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Fourth International Symposium and Workshops: Objective Measures in Cochlear Implants

Medical University of Hannover

01.06. bis 04.06.2005, Hannover

What can be learnt from analyzing impedances?

Meeting Abstract

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  • corresponding author F. Vanpoucke - Advanced Bionics European Research Laboratory, Antwerpen
  • S. Peeters - University of Antwerp, Medical Electronics and Hearing Sciences Laboratory, Antwerpen

Medical University of Hannover, Department of Otolaryngology. Fourth International Symposium and Workshops: Objective Measures in Cochlear Implants. Hannover, 01.-04.06.2005. Düsseldorf, Köln: German Medical Science; 2005. Doc05omci007

The electronic version of this article is the complete one and can be found online at:

Published: May 31, 2005

© 2005 Vanpoucke et al.
This is an Open Access article distributed under the terms of the Creative Commons Attribution License ( You are free: to Share – to copy, distribute and transmit the work, provided the original author and source are credited.




Impedances play an important role during the fitting of a cochlear implant. One clinical usage is to check the proper functioning of the electrode array. But impedances are also used in a more advanced setting: e.g. they form the basis of the automatic pulse width adjustment capability in the SoundWave software of Advanced Bionics Corp. Still impedances are often considered as some kind of "magic numbers". They must lie within a valid range in order to be good, but little is known about their origins. The goal of this presentation is to clarify the electrophysiological origins of the impedance. There all multiple components contributing to the total impedance as measured by the clinical software in monopolar coupling mode, mainly the electrode contacts and the cochlear tissues. The evolution of the in-built measurement capabilities present in all modern CI devices makes that nowadays these components can be accurately quantified. A precise intracochlear potential map, also known as EFI, can be captured in less than a minute. Analysis of this intracochlear potential map provides insight into the properties of the electrode contacts and the cochlear tissues.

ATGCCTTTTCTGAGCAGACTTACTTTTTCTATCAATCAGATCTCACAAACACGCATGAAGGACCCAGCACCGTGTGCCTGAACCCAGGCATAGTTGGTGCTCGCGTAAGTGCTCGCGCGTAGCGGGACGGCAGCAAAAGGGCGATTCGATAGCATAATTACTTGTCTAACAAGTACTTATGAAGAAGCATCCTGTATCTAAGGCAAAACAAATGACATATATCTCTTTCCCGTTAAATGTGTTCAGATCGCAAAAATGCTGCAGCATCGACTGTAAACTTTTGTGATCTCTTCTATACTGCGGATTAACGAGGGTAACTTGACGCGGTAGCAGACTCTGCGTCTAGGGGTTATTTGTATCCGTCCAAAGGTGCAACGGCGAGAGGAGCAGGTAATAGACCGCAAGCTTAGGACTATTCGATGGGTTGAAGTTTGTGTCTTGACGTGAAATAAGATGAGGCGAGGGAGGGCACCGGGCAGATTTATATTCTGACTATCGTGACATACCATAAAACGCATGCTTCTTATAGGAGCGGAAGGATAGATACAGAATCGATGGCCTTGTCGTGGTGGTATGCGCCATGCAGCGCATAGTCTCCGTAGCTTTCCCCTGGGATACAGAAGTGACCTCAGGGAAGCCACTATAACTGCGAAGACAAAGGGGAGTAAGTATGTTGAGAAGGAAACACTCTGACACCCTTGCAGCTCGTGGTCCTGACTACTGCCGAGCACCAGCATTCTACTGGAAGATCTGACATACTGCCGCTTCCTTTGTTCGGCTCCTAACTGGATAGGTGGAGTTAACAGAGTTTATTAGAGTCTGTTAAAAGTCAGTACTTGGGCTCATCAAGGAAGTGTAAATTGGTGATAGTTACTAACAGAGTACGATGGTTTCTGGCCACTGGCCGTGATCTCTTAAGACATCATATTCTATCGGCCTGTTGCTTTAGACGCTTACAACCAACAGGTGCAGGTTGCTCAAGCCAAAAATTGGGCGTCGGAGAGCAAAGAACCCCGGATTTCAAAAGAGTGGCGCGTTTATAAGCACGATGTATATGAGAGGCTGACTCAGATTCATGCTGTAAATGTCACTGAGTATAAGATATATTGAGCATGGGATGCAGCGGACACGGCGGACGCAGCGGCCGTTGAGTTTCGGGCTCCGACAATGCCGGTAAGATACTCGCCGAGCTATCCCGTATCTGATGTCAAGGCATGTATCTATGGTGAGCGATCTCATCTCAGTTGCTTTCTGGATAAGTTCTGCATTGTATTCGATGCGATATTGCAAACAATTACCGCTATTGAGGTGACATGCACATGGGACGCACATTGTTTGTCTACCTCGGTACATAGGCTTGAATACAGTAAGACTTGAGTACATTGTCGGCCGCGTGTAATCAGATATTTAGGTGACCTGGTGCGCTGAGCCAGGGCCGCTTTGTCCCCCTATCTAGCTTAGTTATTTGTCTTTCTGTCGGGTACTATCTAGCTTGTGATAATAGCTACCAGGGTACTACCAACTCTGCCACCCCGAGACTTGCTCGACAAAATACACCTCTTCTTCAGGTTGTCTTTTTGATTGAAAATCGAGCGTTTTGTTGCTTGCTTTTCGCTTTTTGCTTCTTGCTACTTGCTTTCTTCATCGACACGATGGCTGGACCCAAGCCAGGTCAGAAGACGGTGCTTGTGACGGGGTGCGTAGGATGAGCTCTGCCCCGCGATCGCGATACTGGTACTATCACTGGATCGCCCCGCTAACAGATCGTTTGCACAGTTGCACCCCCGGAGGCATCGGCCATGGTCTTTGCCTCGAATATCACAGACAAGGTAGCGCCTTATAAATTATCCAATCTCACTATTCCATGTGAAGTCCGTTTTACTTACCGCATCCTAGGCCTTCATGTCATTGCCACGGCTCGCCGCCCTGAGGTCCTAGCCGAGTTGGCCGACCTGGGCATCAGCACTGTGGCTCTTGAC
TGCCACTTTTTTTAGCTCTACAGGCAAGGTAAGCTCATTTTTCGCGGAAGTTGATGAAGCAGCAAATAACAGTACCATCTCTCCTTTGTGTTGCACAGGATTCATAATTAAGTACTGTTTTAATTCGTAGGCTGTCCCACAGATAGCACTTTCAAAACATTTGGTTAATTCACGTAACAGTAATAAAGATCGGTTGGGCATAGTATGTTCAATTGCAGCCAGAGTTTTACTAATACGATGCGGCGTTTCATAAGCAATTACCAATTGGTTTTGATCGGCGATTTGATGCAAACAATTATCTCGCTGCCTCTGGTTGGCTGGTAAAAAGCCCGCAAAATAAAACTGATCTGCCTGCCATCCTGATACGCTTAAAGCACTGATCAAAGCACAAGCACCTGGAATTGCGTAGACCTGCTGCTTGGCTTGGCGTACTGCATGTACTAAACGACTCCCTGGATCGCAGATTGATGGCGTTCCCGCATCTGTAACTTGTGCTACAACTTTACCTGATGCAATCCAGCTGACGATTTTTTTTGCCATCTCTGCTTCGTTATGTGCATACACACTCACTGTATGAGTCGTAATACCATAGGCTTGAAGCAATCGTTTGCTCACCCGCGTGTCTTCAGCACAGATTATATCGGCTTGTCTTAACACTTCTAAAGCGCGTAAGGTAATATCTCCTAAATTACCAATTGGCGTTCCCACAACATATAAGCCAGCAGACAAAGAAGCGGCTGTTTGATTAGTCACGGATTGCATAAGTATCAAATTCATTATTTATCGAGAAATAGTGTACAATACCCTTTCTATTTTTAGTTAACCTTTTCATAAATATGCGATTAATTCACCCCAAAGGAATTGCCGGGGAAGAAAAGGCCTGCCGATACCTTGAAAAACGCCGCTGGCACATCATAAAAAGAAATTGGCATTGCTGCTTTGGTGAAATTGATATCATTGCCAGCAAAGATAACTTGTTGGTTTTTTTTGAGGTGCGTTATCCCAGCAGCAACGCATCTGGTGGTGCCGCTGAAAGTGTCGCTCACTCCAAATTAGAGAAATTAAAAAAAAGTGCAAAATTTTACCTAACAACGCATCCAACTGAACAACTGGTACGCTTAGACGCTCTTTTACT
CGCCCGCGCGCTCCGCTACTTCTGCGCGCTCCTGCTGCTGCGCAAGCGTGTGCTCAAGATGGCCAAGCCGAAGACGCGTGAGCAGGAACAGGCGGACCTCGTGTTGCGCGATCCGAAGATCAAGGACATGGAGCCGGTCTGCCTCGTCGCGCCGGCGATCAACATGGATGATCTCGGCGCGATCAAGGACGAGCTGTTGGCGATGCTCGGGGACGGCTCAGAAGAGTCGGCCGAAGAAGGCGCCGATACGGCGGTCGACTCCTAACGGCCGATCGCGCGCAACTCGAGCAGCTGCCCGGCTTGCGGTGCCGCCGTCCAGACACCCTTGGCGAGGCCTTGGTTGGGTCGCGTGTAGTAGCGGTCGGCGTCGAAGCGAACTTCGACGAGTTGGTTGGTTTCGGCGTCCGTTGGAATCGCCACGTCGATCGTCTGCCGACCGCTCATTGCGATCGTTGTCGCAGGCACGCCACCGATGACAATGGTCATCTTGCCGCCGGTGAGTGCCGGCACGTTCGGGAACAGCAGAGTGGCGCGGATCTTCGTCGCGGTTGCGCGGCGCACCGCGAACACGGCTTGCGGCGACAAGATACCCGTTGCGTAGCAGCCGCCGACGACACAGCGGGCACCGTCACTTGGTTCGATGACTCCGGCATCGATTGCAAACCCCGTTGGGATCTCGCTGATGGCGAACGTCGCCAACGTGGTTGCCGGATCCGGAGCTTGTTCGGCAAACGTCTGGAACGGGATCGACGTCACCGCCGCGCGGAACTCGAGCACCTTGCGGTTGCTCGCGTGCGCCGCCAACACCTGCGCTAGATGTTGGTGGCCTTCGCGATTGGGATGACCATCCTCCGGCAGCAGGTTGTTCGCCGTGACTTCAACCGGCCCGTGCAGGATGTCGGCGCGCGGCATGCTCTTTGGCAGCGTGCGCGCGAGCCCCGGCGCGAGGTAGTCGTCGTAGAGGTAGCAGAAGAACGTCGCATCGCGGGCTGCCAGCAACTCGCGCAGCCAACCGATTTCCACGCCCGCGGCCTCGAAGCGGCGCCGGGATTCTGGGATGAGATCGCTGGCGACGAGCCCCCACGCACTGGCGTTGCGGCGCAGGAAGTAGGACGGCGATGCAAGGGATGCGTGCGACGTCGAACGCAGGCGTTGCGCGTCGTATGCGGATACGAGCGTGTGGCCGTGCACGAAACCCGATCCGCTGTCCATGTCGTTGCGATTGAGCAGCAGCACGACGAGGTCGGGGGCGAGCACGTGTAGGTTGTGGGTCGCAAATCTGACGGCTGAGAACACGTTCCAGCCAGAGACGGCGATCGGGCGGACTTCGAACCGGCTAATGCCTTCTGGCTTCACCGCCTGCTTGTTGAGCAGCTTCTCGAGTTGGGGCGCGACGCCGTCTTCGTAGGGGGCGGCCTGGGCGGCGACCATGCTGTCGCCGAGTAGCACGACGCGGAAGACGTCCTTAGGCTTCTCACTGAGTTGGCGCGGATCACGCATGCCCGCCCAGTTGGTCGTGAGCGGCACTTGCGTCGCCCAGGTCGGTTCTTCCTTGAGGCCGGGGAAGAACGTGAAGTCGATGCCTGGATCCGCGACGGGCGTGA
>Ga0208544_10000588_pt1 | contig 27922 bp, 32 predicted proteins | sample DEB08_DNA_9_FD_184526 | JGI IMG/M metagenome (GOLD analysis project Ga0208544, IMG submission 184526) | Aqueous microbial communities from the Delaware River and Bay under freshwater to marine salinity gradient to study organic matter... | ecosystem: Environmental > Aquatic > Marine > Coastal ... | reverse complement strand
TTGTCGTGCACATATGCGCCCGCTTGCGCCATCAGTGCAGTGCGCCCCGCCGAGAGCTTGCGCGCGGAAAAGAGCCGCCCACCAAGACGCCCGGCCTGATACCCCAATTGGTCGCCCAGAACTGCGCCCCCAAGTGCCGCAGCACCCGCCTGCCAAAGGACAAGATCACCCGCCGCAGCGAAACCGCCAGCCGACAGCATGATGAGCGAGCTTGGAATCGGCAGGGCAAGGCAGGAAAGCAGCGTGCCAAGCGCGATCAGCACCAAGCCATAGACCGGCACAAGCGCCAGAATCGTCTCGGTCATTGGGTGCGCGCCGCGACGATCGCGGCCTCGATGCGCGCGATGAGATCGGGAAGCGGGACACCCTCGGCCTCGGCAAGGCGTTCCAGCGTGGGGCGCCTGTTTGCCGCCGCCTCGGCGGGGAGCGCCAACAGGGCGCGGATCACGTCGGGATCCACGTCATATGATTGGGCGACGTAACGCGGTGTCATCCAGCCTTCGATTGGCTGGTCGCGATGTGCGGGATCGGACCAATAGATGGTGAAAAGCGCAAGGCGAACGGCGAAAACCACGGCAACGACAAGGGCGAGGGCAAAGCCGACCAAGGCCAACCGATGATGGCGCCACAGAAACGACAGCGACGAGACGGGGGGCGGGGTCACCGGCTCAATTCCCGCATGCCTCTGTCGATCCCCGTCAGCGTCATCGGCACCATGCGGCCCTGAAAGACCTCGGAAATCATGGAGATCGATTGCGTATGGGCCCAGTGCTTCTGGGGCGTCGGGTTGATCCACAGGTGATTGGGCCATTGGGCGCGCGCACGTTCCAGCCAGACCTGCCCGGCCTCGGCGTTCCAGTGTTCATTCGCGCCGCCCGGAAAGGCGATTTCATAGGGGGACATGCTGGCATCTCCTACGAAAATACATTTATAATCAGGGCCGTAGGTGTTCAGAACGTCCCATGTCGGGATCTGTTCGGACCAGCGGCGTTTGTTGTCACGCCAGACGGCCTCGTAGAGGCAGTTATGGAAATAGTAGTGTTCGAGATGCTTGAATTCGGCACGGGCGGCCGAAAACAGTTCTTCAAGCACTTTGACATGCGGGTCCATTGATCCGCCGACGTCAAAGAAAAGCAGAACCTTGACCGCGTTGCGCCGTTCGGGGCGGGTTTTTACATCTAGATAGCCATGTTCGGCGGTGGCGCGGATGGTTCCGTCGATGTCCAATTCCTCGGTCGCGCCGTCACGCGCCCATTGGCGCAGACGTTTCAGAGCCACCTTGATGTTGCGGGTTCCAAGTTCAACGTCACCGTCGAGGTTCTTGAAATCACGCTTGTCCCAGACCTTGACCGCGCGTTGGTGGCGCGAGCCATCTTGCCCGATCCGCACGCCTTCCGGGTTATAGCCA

Materials and Methods

Electrical field measurements have been performed at different times post-operation and with different types of stimuli in a set of 5 subjects, including pulsatile, sinusoidal and multipolar stimulation. Controlled experiments under laboratory conditions have been added as well. In 2 subjects loudness growth has been measured to study the relation with their impedances.


We discuss the influence of the type of stimulation, e.g. sinusoidal or pulsatile measurements and the level of stimulation on the intracochlear potential map, showing that the frequency dependence is exclusively caused by the electrode contacts. The cochlear tissues exhibit a purely resistive response. We also discuss the effect of de-activation of a contact on the impedance, giving rise to time-varying impedances. Finally we discuss how electrical field imaging relates to spread of excitation and influences threshold and comfort levels.


Accurate measurement of the intracochlear potential map can provide an electrical image of the properties of the cochlear tissues. Initial work is ongoing on understanding its relation to program levels.